He stayed with me. I told Christopher about the MRI and the CAT scan and how disappointed I had been by Charlene who had no idea what I was going through. How could she? Waren could always cheer me up. You are still a psychologist he reminded me which my mind accepted and my sadness faded along with two Prozac pills. Chris took me in my wheelchair down to the lobby’s gift shop. Chris bought his favorite candy and I picked out a milk chocolate sweet caramel-filled Easter bunny It was the beginning of Easter I was feeling afraid of the elevator again. I could tell that Chris was pleased for successfully helping me. I’m sure that was the best chocolate bunny I ever tasted despite the slight paralysis on the left side of my mouth. I was convinced by my visitors that my face showed no sign of paralysis on the face and that my speech was good. I rejoiced in the small amount of health and functioning I still had. And then a very beautiful nurse whom I hadn’t seen before arrived at my bedside to finally remove the green stitches still visible on both sides of my face. Once I viewed my new face, a-twenty-years- younger-looking face. My mood was transfixed and I realized at that moment that I hadn’t felt such happiness in a very long time. I had not chosen to have a facelift to look younger, just better.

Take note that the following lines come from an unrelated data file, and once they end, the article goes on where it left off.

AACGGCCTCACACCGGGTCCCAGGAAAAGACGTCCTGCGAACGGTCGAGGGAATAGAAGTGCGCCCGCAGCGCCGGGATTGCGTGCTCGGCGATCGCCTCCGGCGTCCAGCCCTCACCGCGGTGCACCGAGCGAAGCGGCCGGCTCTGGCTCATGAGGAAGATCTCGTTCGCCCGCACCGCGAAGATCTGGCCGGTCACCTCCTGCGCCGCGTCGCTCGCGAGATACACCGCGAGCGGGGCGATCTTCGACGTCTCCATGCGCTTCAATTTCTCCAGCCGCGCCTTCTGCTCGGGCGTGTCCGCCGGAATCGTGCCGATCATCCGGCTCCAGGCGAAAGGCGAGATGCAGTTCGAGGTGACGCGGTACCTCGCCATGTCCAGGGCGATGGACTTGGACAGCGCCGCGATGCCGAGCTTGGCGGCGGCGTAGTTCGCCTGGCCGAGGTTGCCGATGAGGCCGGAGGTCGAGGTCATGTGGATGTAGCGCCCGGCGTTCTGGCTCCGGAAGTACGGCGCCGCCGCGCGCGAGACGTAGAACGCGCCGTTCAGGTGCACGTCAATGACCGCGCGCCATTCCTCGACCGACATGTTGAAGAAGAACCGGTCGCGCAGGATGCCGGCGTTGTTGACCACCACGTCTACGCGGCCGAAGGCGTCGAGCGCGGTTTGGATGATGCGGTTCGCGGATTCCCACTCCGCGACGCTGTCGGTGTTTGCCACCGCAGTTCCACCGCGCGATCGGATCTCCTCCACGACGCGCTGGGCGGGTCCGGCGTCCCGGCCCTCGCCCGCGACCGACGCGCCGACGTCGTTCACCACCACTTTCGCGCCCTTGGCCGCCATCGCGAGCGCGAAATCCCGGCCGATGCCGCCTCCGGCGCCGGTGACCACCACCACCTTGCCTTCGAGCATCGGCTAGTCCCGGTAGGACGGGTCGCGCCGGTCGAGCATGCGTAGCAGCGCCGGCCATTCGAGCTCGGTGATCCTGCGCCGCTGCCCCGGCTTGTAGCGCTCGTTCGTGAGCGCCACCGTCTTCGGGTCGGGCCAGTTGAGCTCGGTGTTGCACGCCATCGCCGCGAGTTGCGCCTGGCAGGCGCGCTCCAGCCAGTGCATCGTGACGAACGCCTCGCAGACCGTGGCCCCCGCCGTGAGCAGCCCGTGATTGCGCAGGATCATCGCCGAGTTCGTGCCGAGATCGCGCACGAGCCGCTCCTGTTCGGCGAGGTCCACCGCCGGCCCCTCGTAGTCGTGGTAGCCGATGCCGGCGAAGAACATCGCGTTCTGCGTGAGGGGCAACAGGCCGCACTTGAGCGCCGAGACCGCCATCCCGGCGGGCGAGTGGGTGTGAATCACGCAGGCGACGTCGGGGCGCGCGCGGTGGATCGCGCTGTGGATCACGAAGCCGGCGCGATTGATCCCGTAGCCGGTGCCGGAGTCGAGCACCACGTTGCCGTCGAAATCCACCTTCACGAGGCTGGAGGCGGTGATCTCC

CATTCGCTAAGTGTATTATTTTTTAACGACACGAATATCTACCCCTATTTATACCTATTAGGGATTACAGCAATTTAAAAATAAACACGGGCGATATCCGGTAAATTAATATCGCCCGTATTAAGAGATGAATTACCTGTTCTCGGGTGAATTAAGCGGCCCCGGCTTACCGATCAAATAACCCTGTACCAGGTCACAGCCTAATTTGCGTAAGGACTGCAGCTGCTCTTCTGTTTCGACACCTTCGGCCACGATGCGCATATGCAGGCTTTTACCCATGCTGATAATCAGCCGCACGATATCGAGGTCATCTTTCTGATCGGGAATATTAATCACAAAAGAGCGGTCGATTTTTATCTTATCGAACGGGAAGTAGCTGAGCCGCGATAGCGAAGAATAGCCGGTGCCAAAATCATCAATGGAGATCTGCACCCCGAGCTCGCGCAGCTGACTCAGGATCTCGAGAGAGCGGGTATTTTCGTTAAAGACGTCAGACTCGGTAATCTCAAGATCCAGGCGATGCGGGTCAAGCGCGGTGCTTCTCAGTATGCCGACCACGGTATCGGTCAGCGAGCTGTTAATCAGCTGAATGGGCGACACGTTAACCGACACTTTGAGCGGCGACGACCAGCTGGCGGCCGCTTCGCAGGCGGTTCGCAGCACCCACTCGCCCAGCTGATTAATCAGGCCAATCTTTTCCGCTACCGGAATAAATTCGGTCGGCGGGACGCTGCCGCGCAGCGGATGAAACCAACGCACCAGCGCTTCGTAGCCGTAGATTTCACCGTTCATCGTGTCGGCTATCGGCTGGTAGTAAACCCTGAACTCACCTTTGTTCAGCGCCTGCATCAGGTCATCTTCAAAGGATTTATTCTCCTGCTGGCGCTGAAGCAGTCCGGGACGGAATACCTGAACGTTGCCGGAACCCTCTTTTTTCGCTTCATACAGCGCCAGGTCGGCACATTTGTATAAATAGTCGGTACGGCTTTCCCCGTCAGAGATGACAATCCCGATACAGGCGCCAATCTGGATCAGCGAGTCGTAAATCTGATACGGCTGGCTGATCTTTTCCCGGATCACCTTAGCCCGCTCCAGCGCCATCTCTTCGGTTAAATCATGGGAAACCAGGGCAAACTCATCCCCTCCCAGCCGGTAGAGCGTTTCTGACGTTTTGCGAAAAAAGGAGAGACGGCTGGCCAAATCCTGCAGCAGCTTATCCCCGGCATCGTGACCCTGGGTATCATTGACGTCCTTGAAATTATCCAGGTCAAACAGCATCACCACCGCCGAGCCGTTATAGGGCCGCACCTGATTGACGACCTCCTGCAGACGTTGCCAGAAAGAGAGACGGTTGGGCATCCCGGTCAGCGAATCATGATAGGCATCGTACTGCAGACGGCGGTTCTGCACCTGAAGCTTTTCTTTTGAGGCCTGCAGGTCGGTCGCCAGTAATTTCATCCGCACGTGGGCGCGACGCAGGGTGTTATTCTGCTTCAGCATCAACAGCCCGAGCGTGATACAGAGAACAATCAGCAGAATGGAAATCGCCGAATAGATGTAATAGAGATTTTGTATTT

All the nurses, other patients and trainers, and even doctors told me how beautiful and pretty I was. Suddenly I had a new reason to live on. The first time in my life I felt really pretty. And I was going to be able to enjoy my new face for the rest of my life. I wasn’t even bothered by Brenda arriving during my lunch break in my room as I was enjoying talking with Carolyn. Carolyn didn’t echo a word about work this time.